A firm’s proactive engagement in risk, which has been deeply intertwined with the entrepreneurship literature, is essential to sustaining a firm’s long-term competitive advantage. Drawing on BAM’s mixed gamble logic in a family firm context, the present study offers a theoretical framework examining how firm risk returns differ in the contexts of distressed (the worst) and nondistressed (the best) family and nonfamily firms. We predict that family control moderates the risk taking-performance relationship. That is, compared with nonfamily firms, a mixed gamble featuring the prospect of socioemotional and financial losses leads family firms to extract higher financial returns from risk taking when in financial distress, but lower financial returns when they are not in financial distress. Our theoretical expectations are supported using a matched sample of Swedish firms.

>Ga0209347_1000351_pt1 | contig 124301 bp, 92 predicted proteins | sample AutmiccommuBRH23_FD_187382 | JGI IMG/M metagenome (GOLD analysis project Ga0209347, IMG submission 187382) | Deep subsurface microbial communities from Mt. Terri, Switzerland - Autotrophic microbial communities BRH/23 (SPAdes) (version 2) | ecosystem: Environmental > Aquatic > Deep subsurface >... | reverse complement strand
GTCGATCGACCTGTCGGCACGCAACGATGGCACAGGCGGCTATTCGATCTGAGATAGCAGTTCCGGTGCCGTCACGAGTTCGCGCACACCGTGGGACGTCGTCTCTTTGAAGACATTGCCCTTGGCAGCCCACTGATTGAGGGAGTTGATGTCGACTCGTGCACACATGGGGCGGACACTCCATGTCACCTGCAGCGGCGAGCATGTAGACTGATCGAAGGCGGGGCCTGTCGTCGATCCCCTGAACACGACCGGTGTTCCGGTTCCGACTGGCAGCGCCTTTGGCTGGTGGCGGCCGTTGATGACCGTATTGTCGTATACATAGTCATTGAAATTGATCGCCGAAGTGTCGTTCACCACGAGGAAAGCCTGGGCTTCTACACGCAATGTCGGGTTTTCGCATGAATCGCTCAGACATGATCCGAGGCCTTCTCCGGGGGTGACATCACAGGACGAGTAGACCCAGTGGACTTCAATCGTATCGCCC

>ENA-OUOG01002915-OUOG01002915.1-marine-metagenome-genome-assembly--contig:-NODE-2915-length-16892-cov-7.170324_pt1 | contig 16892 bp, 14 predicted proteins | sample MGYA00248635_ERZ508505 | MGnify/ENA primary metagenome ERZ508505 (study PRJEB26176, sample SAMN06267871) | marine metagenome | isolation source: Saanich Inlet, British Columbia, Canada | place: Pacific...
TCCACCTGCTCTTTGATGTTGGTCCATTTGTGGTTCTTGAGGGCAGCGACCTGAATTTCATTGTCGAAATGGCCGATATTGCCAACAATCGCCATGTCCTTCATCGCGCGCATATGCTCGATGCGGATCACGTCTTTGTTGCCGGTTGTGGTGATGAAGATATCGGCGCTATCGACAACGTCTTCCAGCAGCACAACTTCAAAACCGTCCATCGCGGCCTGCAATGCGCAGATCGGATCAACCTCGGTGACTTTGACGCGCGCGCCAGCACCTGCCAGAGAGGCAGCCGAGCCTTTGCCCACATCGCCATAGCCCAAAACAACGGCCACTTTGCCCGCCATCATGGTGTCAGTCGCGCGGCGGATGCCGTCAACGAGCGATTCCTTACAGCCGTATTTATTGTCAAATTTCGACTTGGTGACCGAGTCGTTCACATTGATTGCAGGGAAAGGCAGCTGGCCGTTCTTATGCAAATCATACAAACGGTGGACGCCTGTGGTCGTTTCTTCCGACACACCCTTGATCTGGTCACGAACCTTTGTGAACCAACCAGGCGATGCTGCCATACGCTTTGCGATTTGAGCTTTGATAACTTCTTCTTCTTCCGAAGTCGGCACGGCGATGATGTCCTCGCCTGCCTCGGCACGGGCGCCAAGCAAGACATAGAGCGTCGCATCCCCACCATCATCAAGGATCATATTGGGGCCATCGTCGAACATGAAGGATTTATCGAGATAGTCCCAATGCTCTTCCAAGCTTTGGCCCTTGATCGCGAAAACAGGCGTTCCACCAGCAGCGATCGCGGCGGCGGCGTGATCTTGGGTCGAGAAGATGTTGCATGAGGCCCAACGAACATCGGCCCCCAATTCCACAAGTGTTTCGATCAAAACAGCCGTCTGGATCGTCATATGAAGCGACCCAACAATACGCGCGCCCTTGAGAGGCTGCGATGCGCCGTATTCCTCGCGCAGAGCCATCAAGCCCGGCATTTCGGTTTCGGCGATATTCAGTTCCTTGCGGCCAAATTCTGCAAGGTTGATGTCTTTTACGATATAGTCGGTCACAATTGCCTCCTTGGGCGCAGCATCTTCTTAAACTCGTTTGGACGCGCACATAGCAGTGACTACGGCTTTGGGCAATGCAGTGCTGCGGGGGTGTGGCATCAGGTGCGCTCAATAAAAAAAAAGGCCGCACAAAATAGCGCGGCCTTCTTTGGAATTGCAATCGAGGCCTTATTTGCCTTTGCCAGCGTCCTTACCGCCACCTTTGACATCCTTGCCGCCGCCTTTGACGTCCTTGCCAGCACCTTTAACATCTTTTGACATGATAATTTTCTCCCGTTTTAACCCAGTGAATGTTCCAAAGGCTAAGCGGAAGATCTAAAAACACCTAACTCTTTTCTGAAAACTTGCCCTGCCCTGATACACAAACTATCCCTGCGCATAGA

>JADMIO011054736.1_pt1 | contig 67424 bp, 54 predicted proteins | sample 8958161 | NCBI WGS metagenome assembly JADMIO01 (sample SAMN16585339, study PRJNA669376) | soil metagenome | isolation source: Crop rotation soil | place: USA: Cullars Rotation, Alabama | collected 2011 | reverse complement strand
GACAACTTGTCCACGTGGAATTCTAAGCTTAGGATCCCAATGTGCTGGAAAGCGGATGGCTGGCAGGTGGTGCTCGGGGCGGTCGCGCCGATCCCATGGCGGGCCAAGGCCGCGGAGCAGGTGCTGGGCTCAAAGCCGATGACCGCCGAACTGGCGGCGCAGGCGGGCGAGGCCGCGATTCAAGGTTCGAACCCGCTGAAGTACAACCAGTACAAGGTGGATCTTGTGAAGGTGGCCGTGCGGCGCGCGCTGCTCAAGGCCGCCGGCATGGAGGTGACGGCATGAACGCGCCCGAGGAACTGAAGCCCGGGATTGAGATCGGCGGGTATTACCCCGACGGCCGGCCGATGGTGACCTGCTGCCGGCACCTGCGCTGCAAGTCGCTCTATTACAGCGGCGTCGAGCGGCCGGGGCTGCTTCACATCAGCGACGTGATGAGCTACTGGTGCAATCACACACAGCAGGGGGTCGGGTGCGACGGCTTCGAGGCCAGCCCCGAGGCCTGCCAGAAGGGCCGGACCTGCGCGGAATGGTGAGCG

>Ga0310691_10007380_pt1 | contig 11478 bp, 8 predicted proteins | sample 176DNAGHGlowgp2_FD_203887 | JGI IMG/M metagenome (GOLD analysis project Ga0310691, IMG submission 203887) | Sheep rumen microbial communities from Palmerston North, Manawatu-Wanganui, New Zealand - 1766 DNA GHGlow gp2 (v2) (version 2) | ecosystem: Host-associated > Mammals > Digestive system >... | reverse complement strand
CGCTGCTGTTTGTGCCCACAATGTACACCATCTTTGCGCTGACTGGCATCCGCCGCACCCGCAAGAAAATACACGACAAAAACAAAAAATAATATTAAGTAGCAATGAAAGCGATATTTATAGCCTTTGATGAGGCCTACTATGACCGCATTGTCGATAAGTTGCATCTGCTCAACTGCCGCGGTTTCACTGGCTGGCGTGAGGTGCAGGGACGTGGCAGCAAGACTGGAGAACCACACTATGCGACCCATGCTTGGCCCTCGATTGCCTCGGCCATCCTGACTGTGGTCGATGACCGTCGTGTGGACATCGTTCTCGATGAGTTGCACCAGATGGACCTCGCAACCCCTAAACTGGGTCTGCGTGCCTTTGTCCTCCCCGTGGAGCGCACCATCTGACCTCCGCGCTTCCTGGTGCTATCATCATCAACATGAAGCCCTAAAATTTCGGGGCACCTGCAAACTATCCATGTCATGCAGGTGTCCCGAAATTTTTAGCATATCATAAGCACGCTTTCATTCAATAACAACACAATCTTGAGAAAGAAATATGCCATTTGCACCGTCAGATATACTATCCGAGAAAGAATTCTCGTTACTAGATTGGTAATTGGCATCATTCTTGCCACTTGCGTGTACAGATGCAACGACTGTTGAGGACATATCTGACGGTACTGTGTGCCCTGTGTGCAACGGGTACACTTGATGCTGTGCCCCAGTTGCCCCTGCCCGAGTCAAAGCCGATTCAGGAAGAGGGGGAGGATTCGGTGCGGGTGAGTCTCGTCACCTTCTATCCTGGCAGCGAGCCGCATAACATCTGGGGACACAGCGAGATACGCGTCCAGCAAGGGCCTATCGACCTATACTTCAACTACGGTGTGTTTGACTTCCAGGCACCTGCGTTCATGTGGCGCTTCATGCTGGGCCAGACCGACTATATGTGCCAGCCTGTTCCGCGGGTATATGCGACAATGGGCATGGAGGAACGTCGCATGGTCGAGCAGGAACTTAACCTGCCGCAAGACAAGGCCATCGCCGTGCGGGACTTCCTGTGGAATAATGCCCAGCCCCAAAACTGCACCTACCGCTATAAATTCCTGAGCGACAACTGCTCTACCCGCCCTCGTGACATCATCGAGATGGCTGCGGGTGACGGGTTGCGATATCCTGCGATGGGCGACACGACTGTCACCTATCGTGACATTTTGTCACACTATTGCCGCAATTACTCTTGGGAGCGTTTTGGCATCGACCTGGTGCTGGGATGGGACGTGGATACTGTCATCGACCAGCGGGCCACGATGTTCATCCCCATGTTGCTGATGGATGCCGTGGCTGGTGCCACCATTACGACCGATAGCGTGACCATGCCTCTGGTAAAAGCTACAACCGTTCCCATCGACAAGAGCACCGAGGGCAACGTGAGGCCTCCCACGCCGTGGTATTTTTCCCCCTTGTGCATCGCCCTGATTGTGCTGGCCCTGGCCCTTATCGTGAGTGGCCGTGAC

|Journal||Entrepreneurship: Theory and Practice|
|Publication status||Accepted/In press - 2021|